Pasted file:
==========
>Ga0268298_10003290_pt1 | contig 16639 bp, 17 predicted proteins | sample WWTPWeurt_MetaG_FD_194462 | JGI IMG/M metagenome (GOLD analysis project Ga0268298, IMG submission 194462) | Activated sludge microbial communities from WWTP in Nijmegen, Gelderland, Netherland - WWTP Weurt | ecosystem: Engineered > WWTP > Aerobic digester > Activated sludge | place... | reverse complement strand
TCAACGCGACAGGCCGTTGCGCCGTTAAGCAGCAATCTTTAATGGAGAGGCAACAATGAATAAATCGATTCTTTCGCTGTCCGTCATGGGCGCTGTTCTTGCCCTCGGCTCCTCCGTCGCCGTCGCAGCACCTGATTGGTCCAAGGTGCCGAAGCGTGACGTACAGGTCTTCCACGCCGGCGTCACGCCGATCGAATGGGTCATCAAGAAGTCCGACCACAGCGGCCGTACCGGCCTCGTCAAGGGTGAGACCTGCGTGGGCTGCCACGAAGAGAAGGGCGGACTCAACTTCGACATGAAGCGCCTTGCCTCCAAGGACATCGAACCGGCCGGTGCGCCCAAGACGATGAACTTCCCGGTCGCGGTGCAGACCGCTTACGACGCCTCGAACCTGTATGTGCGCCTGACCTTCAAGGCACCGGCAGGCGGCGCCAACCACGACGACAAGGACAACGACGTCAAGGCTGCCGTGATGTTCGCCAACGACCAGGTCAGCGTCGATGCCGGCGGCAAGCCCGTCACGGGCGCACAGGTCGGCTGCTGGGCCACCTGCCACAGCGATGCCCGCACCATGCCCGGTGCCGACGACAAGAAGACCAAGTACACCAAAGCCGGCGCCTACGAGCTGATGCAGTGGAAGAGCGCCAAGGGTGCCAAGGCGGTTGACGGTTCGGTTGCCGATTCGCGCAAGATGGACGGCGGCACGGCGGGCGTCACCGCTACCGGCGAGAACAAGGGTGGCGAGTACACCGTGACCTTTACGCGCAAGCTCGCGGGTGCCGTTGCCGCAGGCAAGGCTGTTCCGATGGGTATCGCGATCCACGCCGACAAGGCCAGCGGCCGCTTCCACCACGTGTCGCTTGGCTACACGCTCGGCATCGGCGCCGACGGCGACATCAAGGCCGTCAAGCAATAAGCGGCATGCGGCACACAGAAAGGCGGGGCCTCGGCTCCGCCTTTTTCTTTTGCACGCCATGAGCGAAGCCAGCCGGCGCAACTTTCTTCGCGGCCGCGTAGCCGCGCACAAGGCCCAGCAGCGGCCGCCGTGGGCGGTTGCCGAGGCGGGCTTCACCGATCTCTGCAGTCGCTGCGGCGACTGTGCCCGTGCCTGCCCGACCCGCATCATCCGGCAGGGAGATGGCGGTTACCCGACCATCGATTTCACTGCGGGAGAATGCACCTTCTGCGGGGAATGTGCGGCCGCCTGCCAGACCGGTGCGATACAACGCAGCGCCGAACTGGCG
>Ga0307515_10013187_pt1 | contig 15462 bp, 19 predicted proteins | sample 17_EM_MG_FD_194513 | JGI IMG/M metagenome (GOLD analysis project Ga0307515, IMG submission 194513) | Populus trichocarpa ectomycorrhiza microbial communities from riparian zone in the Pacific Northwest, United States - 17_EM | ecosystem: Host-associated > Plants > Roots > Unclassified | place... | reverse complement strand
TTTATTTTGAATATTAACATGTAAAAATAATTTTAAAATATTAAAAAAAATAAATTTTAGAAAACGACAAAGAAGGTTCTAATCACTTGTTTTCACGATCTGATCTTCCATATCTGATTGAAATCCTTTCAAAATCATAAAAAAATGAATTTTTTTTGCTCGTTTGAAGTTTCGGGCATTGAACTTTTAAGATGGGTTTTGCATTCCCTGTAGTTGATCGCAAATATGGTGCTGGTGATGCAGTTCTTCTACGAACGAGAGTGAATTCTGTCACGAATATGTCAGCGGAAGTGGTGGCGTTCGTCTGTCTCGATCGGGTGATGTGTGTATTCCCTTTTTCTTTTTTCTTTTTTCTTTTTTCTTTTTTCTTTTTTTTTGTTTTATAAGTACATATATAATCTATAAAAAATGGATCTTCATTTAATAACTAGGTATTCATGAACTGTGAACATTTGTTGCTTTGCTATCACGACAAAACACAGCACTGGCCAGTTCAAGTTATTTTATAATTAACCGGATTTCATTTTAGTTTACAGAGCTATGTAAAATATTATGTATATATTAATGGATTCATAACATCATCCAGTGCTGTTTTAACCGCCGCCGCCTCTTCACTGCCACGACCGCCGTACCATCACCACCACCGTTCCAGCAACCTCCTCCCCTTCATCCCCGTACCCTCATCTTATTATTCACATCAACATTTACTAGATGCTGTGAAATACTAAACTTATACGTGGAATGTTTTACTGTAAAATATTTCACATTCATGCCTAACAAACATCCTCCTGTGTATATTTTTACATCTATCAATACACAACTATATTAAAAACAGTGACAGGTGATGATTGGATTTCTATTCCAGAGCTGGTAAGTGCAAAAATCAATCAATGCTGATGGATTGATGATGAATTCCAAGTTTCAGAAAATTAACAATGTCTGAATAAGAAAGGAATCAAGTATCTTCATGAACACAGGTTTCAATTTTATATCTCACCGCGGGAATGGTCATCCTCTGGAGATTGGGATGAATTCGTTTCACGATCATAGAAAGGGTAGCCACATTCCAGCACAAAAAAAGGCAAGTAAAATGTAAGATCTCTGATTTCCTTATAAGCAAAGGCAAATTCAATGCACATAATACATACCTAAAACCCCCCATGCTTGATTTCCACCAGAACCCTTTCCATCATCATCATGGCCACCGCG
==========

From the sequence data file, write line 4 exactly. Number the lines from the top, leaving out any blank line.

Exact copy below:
TTTATTTTGAATATTAACATGTAAAAATAATTTTAAAATATTAAAAAAAATAAATTTTAGAAAACGACAAAGAAGGTTCTAATCACTTGTTTTCACGATCTGATCTTCCATATCTGATTGAAATCCTTTCAAAATCATAAAAAAATGAATTTTTTTTGCTCGTTTGAAGTTTCGGGCATTGAACTTTTAAGATGGGTTTTGCATTCCCTGTAGTTGATCGCAAATATGGTGCTGGTGATGCAGTTCTTCTACGAACGAGAGTGAATTCTGTCACGAATATGTCAGCGGAAGTGGTGGCGTTCGTCTGTCTCGATCGGGTGATGTGTGTATTCCCTTTTTCTTTTTTCTTTTTTCTTTTTTCTTTTTTCTTTTTTTTTGTTTTATAAGTACATATATAATCTATAAAAAATGGATCTTCATTTAATAACTAGGTATTCATGAACTGTGAACATTTGTTGCTTTGCTATCACGACAAAACACAGCACTGGCCAGTTCAAGTTATTTTATAATTAACCGGATTTCATTTTAGTTTACAGAGCTATGTAAAATATTATGTATATATTAATGGATTCATAACATCATCCAGTGCTGTTTTAACCGCCGCCGCCTCTTCACTGCCACGACCGCCGTACCATCACCACCACCGTTCCAGCAACCTCCTCCCCTTCATCCCCGTACCCTCATCTTATTATTCACATCAACATTTACTAGATGCTGTGAAATACTAAACTTATACGTGGAATGTTTTACTGTAAAATATTTCACATTCATGCCTAACAAACATCCTCCTGTGTATATTTTTACATCTATCAATACACAACTATATTAAAAACAGTGACAGGTGATGATTGGATTTCTATTCCAGAGCTGGTAAGTGCAAAAATCAATCAATGCTGATGGATTGATGATGAATTCCAAGTTTCAGAAAATTAACAATGTCTGAATAAGAAAGGAATCAAGTATCTTCATGAACACAGGTTTCAATTTTATATCTCACCGCGGGAATGGTCATCCTCTGGAGATTGGGATGAATTCGTTTCACGATCATAGAAAGGGTAGCCACATTCCAGCACAAAAAAAGGCAAGTAAAATGTAAGATCTCTGATTTCCTTATAAGCAAAGGCAAATTCAATGCACATAATACATACCTAAAACCCCCCATGCTTGATTTCCACCAGAACCCTTTCCATCATCATCATGGCCACCGCG